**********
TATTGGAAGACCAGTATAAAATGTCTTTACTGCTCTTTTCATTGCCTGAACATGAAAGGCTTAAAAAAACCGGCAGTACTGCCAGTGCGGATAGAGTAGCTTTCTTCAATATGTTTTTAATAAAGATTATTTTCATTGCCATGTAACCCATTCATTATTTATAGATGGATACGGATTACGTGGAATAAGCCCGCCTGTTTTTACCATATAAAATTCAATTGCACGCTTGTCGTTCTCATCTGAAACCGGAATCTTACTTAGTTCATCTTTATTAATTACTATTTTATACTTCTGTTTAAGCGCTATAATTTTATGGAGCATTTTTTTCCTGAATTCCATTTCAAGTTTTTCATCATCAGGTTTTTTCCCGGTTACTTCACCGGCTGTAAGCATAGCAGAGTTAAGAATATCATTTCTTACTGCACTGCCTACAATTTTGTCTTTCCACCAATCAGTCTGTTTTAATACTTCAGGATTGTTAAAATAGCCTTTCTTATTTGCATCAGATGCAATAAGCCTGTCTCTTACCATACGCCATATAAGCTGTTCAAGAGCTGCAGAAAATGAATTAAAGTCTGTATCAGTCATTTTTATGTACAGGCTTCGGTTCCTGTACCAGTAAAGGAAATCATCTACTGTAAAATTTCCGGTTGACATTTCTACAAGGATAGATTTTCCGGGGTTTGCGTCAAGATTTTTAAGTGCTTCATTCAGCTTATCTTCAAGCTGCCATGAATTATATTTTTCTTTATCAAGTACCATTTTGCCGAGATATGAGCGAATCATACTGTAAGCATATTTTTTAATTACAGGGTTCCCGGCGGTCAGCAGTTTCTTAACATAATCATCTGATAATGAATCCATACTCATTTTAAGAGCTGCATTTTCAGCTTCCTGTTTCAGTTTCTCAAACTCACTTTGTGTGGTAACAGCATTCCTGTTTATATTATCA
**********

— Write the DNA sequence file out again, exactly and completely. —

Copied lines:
TATTGGAAGACCAGTATAAAATGTCTTTACTGCTCTTTTCATTGCCTGAACATGAAAGGCTTAAAAAAACCGGCAGTACTGCCAGTGCGGATAGAGTAGCTTTCTTCAATATGTTTTTAATAAAGATTATTTTCATTGCCATGTAACCCATTCATTATTTATAGATGGATACGGATTACGTGGAATAAGCCCGCCTGTTTTTACCATATAAAATTCAATTGCACGCTTGTCGTTCTCATCTGAAACCGGAATCTTACTTAGTTCATCTTTATTAATTACTATTTTATACTTCTGTTTAAGCGCTATAATTTTATGGAGCATTTTTTTCCTGAATTCCATTTCAAGTTTTTCATCATCAGGTTTTTTCCCGGTTACTTCACCGGCTGTAAGCATAGCAGAGTTAAGAATATCATTTCTTACTGCACTGCCTACAATTTTGTCTTTCCACCAATCAGTCTGTTTTAATACTTCAGGATTGTTAAAATAGCCTTTCTTATTTGCATCAGATGCAATAAGCCTGTCTCTTACCATACGCCATATAAGCTGTTCAAGAGCTGCAGAAAATGAATTAAAGTCTGTATCAGTCATTTTTATGTACAGGCTTCGGTTCCTGTACCAGTAAAGGAAATCATCTACTGTAAAATTTCCGGTTGACATTTCTACAAGGATAGATTTTCCGGGGTTTGCGTCAAGATTTTTAAGTGCTTCATTCAGCTTATCTTCAAGCTGCCATGAATTATATTTTTCTTTATCAAGTACCATTTTGCCGAGATATGAGCGAATCATACTGTAAGCATATTTTTTAATTACAGGGTTCCCGGCGGTCAGCAGTTTCTTAACATAATCATCTGATAATGAATCCATACTCATTTTAAGAGCTGCATTTTCAGCTTCCTGTTTCAGTTTCTCAAACTCACTTTGTGTGGTAACAGCATTCCTGTTTATATTATCA